He had just come over for a quick hug while I was working at the computer.
“Mom,” he said, “You have gray hairs right near your ears.”
He didn’t need to tell me.
I had spotted them the day before, when I pulled my hair back into a ponytail to walk the dogs.
I noticed that the hair near my temples looked unusually streaky blond. “Face framing,” the hairdressers call it.
But as I leaned closer to the mirror and turned my face to the side, I could see that it was not face-framing blond highlights that had caught the light. It was gray hair.
My shoulders sagged like everything else on my forty-four year old body does now.
Why was this gray hair different?
I’ve been coloring my hair to cover gray on the top of my head for at least ten years. When I noticed my first few strands of gray, I chuckled about it and brushed it off. I had plenty of time to worry about being salt and pepper, being old(er). I was 34 and life was good.
A few months ago, I noticed that the strands at the top of my head have started to be more of a bumper crop. I realized I couldn’t wait 10 weeks between hair appointments anymore, and moved on. No big deal.
That the gray hairs have taken up residence on another part of my head should not be a big deal, either.
But they are.
They’re a very big deal.
After Boy Wonder made his astute observation, I walked over to the nearest mirror.
I thought, I’ve entered a new stage of aging.
I don’t really know if there are official stages to aging, but it feels like I’ve entered a new one. One I don’t like.
I’d like to be one of those sunny-dispositioned midlifers: the ones that say things like “embrace your age and your wrinkles and your cellulite! They’re a sign of a life well lived!” and “You’re only as old as you believe yourself to be!” That tell you not to sell gray hair short.
I’ve tried mightily to make that attitude adjustment, but I can’t help but feeling more Eeyore than Rebecca of Sunnybrook Farm; more Debbie Downer than Diane Keaton or Meryl Streep or Betty White.
I’m only as old as I believe myself to be? Is bullshit, thankyouverymuch.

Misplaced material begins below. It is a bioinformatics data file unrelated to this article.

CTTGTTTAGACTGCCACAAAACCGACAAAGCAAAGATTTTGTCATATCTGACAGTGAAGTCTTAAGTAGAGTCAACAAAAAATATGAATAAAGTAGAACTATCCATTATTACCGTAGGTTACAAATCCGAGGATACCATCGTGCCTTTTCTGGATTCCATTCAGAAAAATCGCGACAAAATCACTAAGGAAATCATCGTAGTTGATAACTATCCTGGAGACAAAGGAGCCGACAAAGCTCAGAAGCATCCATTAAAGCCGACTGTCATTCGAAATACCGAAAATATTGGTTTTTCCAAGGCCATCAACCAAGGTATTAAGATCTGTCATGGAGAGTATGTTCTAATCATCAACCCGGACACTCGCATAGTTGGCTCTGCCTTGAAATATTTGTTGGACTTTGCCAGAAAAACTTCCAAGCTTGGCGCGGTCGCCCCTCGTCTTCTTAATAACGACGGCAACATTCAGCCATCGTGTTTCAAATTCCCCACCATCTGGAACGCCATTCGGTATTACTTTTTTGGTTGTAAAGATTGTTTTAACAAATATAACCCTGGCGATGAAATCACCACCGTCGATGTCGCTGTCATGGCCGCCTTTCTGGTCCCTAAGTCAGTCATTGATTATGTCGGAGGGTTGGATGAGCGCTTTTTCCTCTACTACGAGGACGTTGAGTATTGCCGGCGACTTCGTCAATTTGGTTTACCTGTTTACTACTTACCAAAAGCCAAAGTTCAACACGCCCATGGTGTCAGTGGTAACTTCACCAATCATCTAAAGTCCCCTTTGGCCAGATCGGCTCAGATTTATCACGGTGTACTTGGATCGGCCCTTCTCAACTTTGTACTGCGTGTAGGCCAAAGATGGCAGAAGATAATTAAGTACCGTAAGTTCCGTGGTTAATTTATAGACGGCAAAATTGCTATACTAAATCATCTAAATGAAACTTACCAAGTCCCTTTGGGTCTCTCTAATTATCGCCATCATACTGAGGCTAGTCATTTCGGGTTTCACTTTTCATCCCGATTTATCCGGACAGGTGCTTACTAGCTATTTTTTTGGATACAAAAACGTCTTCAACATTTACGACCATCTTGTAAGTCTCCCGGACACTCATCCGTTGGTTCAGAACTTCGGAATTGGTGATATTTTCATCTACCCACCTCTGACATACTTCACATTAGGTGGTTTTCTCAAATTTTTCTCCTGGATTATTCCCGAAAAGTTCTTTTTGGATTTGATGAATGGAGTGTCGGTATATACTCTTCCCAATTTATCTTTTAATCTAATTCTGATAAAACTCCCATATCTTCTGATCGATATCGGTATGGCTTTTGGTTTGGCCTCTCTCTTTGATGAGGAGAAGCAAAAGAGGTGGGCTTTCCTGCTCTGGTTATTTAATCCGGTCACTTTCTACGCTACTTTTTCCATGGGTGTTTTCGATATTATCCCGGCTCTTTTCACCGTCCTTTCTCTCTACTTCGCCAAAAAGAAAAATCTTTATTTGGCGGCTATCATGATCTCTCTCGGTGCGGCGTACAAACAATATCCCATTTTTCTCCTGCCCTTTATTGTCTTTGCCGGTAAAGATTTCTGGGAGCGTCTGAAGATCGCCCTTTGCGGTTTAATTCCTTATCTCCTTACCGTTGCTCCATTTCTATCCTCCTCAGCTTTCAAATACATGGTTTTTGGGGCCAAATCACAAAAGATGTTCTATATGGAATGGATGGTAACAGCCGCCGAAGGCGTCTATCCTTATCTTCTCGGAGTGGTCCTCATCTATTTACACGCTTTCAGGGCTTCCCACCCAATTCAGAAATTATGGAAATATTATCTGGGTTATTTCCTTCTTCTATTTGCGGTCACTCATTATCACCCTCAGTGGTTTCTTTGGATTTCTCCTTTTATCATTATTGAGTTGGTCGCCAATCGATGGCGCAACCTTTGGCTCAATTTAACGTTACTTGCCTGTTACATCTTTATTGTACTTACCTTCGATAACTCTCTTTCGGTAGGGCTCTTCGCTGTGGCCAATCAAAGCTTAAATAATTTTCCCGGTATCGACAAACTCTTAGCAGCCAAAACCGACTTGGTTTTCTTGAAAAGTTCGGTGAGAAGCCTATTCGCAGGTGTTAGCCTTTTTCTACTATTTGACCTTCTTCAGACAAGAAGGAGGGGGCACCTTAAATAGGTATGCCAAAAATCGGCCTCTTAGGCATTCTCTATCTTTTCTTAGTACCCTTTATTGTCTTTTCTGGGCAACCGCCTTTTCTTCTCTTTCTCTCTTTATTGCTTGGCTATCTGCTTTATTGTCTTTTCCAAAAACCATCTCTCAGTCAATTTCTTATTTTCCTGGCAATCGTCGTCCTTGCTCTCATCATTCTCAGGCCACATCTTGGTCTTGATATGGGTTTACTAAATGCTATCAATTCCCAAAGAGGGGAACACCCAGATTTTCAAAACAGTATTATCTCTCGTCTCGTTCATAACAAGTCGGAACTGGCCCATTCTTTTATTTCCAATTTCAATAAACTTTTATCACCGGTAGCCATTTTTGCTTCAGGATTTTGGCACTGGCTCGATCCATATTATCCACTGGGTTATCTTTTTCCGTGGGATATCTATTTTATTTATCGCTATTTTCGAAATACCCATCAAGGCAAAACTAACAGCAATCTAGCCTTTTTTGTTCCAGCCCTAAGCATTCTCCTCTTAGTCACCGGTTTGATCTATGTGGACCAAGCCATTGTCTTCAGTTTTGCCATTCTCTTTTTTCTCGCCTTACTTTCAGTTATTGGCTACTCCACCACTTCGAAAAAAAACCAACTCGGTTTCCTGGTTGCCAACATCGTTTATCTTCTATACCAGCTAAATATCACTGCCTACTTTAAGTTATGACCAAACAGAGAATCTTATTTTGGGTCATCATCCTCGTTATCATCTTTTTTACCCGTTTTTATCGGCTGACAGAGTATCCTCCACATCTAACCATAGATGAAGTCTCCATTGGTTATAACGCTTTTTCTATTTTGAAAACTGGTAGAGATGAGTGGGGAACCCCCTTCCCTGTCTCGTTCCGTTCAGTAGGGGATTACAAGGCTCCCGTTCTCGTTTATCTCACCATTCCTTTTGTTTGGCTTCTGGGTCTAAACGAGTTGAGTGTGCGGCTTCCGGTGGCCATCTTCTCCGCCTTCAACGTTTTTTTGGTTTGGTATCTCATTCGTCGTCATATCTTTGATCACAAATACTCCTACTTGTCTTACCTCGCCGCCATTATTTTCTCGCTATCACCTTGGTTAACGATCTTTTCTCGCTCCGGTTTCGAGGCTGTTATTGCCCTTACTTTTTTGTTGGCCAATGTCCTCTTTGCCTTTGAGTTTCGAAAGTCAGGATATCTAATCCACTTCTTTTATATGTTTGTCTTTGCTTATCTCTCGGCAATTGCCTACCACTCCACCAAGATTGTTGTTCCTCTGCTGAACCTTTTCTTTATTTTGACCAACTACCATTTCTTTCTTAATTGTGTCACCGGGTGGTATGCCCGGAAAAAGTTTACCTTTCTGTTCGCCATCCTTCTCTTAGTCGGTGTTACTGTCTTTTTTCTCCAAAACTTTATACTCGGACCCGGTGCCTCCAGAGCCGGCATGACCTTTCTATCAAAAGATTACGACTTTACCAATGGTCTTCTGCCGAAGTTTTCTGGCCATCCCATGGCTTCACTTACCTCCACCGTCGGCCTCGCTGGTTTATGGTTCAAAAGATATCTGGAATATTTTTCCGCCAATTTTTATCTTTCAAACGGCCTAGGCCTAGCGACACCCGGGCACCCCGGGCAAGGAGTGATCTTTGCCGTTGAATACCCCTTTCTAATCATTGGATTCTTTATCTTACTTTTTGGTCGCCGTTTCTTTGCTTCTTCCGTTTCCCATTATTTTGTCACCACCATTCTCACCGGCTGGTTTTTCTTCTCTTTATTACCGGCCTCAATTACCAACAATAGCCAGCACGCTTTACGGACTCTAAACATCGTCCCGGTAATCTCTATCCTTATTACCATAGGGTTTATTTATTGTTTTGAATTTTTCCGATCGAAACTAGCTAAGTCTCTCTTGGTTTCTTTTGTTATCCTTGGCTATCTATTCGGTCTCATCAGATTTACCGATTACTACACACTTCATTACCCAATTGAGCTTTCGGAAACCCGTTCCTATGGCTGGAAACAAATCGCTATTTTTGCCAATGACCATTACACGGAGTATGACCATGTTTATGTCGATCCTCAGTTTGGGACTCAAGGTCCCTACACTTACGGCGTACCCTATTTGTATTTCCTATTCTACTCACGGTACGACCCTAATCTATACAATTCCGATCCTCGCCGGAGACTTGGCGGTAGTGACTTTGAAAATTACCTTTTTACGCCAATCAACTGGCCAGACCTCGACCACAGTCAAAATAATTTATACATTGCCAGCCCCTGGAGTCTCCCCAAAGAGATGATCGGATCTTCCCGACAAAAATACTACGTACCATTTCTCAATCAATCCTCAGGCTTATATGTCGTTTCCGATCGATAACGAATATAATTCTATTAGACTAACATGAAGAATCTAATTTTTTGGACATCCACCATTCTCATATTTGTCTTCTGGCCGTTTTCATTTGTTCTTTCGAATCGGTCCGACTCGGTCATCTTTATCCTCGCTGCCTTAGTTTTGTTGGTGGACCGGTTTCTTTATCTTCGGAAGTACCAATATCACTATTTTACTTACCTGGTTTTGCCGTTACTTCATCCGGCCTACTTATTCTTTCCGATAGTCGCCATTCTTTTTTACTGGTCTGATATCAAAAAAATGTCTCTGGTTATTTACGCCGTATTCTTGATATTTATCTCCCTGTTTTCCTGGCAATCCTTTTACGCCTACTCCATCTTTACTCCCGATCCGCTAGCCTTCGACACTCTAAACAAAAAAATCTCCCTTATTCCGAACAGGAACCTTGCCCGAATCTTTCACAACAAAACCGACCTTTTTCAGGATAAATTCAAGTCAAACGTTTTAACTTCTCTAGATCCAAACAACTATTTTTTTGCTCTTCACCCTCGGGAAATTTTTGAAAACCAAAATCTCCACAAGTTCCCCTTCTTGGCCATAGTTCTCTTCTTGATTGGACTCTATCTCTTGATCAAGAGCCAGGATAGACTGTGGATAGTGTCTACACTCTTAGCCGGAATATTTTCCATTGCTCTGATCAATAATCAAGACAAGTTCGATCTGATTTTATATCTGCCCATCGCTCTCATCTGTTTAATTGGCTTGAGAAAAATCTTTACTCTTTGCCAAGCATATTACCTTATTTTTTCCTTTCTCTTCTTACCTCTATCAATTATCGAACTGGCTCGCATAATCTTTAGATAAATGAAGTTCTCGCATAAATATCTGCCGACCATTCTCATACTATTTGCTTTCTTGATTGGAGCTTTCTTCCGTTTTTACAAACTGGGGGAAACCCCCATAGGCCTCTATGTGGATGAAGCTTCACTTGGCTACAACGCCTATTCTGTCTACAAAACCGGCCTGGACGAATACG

On the inside, I believe I’m seventeen. Better than I was at seventeen, in fact: I’m full of wisdom and knowledge of my own feminine wiles, waning as they may be.
On the inside, I believe I can still rock a side pony. Wear funky eyeshadows. Pull on a miniskirt. Be totally legit busting some moves to Ke$ha.
But the truth is, I feel a little ridiculous doing most of those things. And I probably look ridiculous, too. I’ll sport the side pony at home and blast Ke$ha when no one’s listening, in places where my face doesn’t defy my true age. I said last year that I’d become the walrus, and it’s kinda true.
These are painful pricks at my ego, tiny needles that jab me every day and prevent me from embracing these changes that I cannot stop, I cannot permanently hide, I cannot ignore.
Most of these jabs are tolerable. It’s not the living in the now that makes aging so hard. It’s the fast forward effect.
I think about the fact that when Little CEO is my age, I’ll be 81.
I think about whether I’ll be cool enough for her to want to take shopping when she’s seventeen. Or will I just seem prudish and way too uptight?
I think about how I want to be a fun grandparent, and then wonder if I’ll even be alive to see my children have kids of their own.
I know these are things I shouldn’t think about. I know it’s pointless.
All I can do is hope that someday, I come to a place of acceptance: this is how it was meant to be.
I call my hairstylist and tell her to change my appointments to once every four weeks.
Because the gray hair isn’t going to get me down yet.